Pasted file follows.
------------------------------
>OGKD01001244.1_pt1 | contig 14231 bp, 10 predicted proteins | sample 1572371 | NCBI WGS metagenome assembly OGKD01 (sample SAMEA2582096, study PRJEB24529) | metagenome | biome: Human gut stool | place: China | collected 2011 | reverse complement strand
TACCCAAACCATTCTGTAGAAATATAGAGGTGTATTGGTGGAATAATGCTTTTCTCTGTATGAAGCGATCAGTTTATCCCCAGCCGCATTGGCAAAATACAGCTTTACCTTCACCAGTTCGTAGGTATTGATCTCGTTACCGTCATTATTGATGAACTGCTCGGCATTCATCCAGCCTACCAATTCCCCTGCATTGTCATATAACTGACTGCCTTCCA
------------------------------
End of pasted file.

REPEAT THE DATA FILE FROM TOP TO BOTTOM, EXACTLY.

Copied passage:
>OGKD01001244.1_pt1 | contig 14231 bp, 10 predicted proteins | sample 1572371 | NCBI WGS metagenome assembly OGKD01 (sample SAMEA2582096, study PRJEB24529) | metagenome | biome: Human gut stool | place: China | collected 2011 | reverse complement strand
TACCCAAACCATTCTGTAGAAATATAGAGGTGTATTGGTGGAATAATGCTTTTCTCTGTATGAAGCGATCAGTTTATCCCCAGCCGCATTGGCAAAATACAGCTTTACCTTCACCAGTTCGTAGGTATTGATCTCGTTACCGTCATTATTGATGAACTGCTCGGCATTCATCCAGCCTACCAATTCCCCTGCATTGTCATATAACTGACTGCCTTCCA